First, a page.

MovieScope By Robert Snyder
As a film director, Danny DeVito has it in for little old ladies. His sympathy, however, goes out to struggling writers.
His first production, "Throw Momma From the Train," has Billy Crystal playing an author with writer’s block and a problematic ex-wife. He encounters a nerdish character (DeVito) bent on liquidating his nagging mother. Following the example of Alfred Hitchcock’s "Strangers on a Train," the two acquaintances make an informal deal to knock off the annoying factor in each other’s lives.
Although DeVito’s "War of the Roses" is equally black-hearted, it doesn’t involve the elderly or the writing profession. But, his new "Duplex" does.
In it, Ben Stiller and Drew Barrymore portray young marrieds, writer Alex Rose and magazine editor Nancy Kendricks, wishing to spread their wings and limited finances by branching out to a bigger abode. Narrated by DeVito, the cartoon introduction has them considering different habitats and finally settling on a gothic brownstone in Brooklyn. Their real estate agent Kenneth (Harvey Fierstein) sells them on the idea that this dream home has three fireplaces and one little old lady living upstairs, who’s about to die. That means that they as landlords will soon be able to use the second-floor space for a possible child’s room. Of course, their future hopes are based on the expected success of Alex’s soon-to-be finished second novel…along with their ailing tenant’s demise.
After moving into their new digs, it becomes startlingly clear that tenant Mrs. Connelly (Eileen Essell) is a lot healthier than anticipated. And, she’s a night owl who keeps the TV blasting until dawn, particularly favoring such shows as "Hawaii Five-0." During the day when Alex has to write, she creates unrelenting aggravation, constantly asking her new landlord to help her with chores and errands. Conniving and manipulative, she makes Minnie Castevet (Ruth Gordon) of "Rosemary’s Baby" appear almost angelic. Before long, the landlords’ lives are destroyed and murderous thoughts are entering their minds.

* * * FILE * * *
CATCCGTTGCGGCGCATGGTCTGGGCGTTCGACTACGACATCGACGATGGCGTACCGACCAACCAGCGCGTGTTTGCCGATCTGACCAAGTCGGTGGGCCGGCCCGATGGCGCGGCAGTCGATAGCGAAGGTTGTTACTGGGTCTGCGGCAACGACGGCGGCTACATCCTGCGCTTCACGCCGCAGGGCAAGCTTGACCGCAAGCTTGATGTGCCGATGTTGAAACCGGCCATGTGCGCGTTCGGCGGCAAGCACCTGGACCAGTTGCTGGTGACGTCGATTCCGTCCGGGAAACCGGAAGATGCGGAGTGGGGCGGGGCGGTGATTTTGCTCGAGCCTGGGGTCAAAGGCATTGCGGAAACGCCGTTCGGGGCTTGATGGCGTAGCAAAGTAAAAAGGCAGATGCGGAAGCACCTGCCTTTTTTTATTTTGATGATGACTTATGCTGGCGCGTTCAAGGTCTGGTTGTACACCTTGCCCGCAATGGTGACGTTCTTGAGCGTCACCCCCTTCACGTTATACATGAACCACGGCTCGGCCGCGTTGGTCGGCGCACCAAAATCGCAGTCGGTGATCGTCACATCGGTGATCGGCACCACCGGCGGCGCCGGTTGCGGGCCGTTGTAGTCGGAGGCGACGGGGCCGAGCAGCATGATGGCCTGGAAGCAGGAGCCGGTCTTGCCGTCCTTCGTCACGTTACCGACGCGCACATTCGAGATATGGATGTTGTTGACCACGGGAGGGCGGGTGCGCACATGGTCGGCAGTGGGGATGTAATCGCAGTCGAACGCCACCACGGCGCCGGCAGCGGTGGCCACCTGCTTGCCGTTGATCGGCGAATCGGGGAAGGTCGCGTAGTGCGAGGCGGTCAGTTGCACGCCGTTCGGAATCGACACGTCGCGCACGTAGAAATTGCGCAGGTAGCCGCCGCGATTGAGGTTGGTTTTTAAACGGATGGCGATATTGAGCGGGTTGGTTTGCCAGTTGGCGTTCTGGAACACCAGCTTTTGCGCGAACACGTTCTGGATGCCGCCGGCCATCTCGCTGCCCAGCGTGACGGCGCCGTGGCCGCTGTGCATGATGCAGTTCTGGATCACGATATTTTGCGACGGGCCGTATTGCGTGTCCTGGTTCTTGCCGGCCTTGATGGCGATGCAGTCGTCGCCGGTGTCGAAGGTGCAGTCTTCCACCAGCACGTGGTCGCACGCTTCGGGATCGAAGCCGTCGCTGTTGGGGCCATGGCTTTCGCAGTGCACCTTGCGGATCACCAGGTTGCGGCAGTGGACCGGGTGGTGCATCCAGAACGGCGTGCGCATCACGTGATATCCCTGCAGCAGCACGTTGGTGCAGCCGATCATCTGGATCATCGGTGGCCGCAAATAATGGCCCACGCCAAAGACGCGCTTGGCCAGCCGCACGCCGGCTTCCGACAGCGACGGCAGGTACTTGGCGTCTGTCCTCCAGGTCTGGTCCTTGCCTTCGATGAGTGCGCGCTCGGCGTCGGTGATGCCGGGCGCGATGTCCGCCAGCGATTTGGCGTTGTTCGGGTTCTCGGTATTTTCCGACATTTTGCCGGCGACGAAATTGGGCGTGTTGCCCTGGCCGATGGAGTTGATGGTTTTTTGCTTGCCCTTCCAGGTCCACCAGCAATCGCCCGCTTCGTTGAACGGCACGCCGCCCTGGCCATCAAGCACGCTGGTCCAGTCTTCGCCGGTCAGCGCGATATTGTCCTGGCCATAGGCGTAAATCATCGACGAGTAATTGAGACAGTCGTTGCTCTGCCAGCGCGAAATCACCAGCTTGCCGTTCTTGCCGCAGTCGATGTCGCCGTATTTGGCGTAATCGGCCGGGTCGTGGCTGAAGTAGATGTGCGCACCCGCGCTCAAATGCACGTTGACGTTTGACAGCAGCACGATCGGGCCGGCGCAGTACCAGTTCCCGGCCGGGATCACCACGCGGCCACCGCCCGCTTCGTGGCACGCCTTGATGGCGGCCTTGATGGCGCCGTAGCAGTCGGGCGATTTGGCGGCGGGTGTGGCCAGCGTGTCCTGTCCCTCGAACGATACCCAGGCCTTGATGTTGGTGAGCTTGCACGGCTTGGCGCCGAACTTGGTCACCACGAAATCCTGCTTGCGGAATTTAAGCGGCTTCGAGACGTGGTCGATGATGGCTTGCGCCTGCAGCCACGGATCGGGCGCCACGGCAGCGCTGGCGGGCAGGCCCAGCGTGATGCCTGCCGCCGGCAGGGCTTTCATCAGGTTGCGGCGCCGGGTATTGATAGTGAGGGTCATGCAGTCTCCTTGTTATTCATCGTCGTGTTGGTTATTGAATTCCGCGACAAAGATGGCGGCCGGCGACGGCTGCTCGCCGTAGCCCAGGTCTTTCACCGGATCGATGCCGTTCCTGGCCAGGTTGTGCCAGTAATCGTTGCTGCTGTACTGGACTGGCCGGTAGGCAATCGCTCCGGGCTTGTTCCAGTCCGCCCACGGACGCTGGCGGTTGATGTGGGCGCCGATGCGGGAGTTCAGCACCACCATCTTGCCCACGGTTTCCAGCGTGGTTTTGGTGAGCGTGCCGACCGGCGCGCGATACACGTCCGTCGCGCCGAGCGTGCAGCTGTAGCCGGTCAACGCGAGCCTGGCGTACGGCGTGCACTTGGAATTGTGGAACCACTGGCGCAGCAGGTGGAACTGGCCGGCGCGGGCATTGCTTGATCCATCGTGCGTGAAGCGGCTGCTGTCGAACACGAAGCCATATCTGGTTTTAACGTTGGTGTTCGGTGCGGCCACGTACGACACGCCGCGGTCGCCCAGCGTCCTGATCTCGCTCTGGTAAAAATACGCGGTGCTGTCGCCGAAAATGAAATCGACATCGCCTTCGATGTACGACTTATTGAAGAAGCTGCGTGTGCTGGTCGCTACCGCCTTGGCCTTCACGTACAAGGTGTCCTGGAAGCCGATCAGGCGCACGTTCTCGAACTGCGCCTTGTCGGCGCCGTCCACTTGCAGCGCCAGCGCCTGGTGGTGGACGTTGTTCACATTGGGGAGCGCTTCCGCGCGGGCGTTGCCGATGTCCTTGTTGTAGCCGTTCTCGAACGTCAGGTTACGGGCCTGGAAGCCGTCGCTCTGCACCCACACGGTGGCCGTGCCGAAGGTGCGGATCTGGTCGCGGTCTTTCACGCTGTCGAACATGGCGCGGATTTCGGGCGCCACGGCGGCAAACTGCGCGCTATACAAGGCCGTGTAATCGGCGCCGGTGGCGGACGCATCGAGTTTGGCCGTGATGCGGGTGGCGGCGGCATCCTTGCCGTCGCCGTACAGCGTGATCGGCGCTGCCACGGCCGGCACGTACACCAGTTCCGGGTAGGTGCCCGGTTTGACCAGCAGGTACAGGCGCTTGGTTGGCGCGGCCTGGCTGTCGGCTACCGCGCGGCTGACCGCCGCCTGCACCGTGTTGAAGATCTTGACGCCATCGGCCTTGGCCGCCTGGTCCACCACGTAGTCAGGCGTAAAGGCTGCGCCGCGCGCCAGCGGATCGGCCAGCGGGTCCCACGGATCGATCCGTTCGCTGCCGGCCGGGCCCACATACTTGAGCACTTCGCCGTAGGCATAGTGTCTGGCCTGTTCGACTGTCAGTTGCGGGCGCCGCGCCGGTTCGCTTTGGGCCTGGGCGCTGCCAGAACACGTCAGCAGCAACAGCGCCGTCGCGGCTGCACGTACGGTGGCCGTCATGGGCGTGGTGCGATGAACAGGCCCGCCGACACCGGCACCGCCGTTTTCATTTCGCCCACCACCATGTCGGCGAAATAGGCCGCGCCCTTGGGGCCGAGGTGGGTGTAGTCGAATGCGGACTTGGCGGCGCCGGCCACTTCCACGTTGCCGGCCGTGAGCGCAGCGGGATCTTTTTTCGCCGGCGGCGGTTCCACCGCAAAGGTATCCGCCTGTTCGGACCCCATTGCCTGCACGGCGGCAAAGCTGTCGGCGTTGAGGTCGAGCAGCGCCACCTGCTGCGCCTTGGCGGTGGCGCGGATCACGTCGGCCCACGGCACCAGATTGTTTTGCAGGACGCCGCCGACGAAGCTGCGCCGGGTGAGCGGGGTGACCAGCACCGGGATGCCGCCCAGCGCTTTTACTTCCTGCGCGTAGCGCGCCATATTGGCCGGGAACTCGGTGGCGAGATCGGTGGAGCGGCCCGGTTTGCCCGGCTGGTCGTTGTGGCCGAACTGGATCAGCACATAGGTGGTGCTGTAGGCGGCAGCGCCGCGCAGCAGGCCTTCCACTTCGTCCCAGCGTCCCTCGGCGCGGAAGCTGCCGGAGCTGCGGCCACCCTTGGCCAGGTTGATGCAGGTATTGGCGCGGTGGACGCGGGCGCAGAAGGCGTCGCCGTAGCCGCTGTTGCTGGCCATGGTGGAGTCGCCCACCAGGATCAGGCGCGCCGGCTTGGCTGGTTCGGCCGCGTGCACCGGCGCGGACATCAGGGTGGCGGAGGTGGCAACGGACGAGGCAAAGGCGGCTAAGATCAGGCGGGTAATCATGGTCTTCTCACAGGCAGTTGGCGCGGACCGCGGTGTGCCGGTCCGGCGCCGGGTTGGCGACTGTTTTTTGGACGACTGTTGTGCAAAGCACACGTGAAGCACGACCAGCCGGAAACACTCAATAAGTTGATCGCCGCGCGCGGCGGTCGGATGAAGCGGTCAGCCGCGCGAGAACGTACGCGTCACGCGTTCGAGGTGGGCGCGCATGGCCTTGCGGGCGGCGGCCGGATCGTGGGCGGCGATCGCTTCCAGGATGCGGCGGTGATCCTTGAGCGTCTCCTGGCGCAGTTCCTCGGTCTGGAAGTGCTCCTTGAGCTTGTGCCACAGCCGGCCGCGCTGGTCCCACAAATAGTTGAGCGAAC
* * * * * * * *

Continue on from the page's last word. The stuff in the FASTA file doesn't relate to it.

When Mrs. Connelly’s actions completely deplete what’s left of their
luck, the concept of killing her becomes a reality. In fact, they scrape together some big bucks and buy themselves the services of a hit man.
The question is…is concocting ways to murder old ladies in bad taste?
You bet it is. But bad taste is what DeVito’s black comedies are all
about. Any doubt of this should be dispelled by "Duplex’s" flu-vomit sequence.
"What will I have to do next? Wipe Mrs. Connelly’s ass?" he says a
little to loudly at a restaurant. It’s funny, but not funny enough to overcome the overall sordidness of "Duplex."
Scripted by "The Simpsons’ producer/writer Larry Doyle, the story and dialogue only shine when Mrs. Connelly is on screen. Essell is so entertaining that you want her to win against the ultimately not-so-nice couple.
Although Alex and Nancy want her out Mrs. Connelly is the only element
that makes "Duplex" worth buying.